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      Temporal Profiles and Clinical Significance of Pulsatile Insulin Secretion

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          Abstract

          In this article, recent experiments are reviewed which have addressed the role of oscillatory insulin secretion in the pathophysiology of glucose intolerance and diabetes. The ultradian oscillations of insulin secretion appear to be an integral part of the feedback loop between glucose and insulin secretion and as a result are abnormal in states of glucose intolerance. Treatment of impaired glucose tolerance with troglitazone, a thiazolidinedione that improves insulin sensitivity, leads to an improvement in the ability of the β-cell to sense and respond to a glucose stimulus restoring the ability of glucose to entrain the ultradian oscillations. The rapid oscillations of insulin secretion appear to be an inherent feature of the cellular mechanisms of insulin secretion since they persist in the isolated perfused pancreas and in perifused islets. These oscillations are paralleled by changes in intracellular Ca<sup>2+</sup> and are also abnormal in states of glucose intolerance and diabetes. Available evidence indicates that these alterations are due to decreased expression of voltage-dependent Ca<sup>2+</sup> channels on the β-cell membrane.

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          Author and article information

          Journal
          HRE
          Horm Res Paediatr
          10.1159/issn.1663-2818
          Hormone Research in Paediatrics
          S. Karger AG
          978-3-8055-6666-7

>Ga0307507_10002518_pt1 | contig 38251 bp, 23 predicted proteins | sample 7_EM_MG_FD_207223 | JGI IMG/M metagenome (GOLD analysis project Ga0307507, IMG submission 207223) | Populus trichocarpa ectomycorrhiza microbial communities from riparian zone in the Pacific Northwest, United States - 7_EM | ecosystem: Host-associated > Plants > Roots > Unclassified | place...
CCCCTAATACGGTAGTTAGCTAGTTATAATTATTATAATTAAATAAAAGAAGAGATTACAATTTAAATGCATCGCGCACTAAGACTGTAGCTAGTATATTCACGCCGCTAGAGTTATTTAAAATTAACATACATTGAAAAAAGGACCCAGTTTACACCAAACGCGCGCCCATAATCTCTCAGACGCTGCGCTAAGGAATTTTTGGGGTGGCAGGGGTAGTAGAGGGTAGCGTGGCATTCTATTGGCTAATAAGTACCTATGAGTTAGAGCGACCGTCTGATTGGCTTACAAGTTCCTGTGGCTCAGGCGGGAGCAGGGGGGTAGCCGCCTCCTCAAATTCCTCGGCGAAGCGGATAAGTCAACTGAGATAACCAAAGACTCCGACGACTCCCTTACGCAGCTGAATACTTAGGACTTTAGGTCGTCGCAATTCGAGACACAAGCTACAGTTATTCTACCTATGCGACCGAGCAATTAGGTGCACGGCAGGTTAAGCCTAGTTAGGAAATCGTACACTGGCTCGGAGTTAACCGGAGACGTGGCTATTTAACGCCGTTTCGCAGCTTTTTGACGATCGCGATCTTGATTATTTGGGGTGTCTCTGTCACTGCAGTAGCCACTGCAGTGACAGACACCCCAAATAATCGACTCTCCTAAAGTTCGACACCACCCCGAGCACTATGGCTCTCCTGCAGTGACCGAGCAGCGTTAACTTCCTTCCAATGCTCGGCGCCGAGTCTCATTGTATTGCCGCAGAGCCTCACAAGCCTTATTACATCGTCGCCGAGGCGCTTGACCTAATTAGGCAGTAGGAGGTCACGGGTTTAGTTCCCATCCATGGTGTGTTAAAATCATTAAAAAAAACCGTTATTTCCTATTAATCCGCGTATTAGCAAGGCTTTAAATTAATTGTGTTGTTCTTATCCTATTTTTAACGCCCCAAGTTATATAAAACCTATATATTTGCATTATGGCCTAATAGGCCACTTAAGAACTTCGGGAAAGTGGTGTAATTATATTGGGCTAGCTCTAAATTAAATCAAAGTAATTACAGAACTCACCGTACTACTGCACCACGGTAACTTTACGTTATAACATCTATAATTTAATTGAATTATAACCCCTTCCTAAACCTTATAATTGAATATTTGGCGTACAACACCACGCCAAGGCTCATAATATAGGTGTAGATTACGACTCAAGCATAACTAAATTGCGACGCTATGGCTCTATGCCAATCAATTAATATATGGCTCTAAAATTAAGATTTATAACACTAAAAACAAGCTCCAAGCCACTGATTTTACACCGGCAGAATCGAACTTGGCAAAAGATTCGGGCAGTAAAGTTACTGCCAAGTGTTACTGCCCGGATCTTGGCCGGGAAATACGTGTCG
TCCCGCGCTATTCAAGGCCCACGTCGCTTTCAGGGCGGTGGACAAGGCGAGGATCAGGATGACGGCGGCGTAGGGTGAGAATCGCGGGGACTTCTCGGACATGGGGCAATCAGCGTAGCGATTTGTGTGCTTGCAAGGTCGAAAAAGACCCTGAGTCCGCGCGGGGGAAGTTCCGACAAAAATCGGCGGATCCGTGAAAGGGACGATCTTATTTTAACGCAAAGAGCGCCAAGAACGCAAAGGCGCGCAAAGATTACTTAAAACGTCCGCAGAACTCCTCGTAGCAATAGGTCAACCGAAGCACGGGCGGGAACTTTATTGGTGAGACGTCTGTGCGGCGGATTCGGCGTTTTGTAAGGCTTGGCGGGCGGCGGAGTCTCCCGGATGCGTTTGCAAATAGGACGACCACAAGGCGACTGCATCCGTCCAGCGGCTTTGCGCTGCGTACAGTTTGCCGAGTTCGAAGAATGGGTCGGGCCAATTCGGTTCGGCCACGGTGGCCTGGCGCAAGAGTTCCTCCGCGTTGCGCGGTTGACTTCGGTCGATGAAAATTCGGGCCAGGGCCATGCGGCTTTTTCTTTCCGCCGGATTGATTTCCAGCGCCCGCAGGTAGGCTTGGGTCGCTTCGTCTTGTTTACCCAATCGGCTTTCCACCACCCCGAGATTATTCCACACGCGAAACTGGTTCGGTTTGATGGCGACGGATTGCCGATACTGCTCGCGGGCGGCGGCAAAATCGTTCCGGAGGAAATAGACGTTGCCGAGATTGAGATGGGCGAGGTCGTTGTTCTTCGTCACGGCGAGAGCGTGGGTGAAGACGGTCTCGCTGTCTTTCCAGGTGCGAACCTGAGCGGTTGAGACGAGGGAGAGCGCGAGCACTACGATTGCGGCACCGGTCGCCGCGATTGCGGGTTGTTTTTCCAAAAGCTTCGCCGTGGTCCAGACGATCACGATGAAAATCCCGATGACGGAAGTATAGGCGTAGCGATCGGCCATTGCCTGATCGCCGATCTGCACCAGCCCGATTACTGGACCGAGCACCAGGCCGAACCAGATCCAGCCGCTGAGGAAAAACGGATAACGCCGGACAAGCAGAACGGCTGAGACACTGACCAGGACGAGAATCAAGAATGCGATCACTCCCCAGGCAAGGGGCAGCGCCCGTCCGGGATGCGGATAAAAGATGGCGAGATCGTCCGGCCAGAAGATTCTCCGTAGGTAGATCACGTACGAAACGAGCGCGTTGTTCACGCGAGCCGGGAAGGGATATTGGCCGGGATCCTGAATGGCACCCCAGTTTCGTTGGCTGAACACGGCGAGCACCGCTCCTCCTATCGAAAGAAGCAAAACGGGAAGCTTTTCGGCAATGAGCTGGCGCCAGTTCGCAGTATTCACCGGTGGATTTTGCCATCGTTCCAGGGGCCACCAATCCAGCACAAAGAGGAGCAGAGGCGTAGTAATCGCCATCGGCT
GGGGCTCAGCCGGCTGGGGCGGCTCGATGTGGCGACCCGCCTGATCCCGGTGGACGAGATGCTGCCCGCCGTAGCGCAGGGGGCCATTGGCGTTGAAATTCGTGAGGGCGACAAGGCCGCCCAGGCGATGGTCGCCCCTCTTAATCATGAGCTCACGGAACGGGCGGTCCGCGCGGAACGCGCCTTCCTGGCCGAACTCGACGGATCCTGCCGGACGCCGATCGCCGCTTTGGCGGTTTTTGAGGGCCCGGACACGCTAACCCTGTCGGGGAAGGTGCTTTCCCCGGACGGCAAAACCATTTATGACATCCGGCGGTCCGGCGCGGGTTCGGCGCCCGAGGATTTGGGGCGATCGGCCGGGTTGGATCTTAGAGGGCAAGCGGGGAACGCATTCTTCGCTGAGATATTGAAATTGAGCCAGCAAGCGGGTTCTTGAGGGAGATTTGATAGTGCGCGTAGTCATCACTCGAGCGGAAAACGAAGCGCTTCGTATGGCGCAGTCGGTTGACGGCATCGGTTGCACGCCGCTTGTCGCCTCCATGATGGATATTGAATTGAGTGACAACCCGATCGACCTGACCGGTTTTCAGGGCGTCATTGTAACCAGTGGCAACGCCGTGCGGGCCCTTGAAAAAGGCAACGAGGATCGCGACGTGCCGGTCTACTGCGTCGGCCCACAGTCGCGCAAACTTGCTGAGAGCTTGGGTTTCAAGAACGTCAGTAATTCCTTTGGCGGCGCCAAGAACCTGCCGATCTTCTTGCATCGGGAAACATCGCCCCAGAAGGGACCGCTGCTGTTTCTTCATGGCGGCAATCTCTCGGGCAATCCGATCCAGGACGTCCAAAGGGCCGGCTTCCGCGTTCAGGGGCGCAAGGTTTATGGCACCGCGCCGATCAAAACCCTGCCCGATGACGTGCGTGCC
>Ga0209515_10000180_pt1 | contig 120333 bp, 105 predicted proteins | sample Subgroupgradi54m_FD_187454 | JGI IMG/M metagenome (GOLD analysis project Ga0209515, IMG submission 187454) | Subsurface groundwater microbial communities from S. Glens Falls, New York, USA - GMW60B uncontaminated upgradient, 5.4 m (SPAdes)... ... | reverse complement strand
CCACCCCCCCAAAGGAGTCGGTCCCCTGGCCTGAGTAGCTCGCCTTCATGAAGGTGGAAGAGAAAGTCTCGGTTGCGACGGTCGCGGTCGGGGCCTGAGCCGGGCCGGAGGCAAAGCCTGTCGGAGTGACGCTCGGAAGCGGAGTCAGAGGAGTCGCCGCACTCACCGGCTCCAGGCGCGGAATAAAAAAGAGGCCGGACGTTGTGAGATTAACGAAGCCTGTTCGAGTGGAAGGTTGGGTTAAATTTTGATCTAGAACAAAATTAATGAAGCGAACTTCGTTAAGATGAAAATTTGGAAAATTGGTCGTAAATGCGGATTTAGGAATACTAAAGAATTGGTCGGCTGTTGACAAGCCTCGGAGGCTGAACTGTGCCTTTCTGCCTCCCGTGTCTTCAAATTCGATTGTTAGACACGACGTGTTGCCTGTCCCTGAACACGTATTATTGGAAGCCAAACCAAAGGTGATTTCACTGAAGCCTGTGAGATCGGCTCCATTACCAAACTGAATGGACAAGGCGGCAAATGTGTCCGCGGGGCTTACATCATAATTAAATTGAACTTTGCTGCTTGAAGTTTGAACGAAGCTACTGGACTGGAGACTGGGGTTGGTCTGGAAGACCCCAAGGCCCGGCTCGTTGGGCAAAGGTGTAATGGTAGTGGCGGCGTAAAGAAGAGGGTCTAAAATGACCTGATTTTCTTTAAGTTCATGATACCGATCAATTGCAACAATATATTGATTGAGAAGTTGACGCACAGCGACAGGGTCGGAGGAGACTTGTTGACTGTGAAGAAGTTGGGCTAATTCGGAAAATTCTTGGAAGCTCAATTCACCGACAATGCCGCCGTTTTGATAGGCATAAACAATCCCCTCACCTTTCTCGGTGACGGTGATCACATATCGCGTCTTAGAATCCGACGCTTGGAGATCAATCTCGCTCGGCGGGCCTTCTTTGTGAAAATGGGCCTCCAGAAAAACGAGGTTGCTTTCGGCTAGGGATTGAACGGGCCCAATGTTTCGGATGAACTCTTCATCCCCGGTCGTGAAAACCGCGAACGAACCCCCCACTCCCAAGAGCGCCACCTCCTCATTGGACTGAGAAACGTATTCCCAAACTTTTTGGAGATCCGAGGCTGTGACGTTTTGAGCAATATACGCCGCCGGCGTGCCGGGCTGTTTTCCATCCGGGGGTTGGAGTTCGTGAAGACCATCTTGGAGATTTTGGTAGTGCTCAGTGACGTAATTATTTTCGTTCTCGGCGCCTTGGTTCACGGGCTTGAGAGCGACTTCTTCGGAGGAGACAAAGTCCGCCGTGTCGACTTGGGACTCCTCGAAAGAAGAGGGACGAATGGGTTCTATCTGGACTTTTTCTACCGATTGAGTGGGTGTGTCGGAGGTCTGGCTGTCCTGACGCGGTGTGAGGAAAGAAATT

978-3-318-00288-1
          1663-2818
          1663-2826
          1998
          March 1998
          16 March 1998
          : 49
          : 3-4
          : 178-184
          Affiliations
          Department of Medicine, University of Chicago, Pritzker School of Medicine, Chicago, Ill., USA
          Article
          23168 Horm Res 1998;49:178–184
          10.1159/000023168
          9550122
          © 1998 S. Karger AG, Basel

          Copyright: All rights reserved. No part of this publication may be translated into other languages, reproduced or utilized in any form or by any means, electronic or mechanical, including photocopying, recording, microcopying, or by any information storage and retrieval system, without permission in writing from the publisher. Drug Dosage: The authors and the publisher have exerted every effort to ensure that drug selection and dosage set forth in this text are in accord with current recommendations and practice at the time of publication. However, in view of ongoing research, changes in government regulations, and the constant flow of information relating to drug therapy and drug reactions, the reader is urged to check the package insert for each drug for any changes in indications and dosage and for added warnings and precautions. This is particularly important when the recommended agent is a new and/or infrequently employed drug. Disclaimer: The statements, opinions and data contained in this publication are solely those of the individual authors and contributors and not of the publishers and the editor(s). The appearance of advertisements or/and product references in the publication is not a warranty, endorsement, or approval of the products or services advertised or of their effectiveness, quality or safety. The publisher and the editor(s) disclaim responsibility for any injury to persons or property resulting from any ideas, methods, instructions or products referred to in the content or advertisements.

          Page count
          Figures: 4, References: 20, Pages: 7
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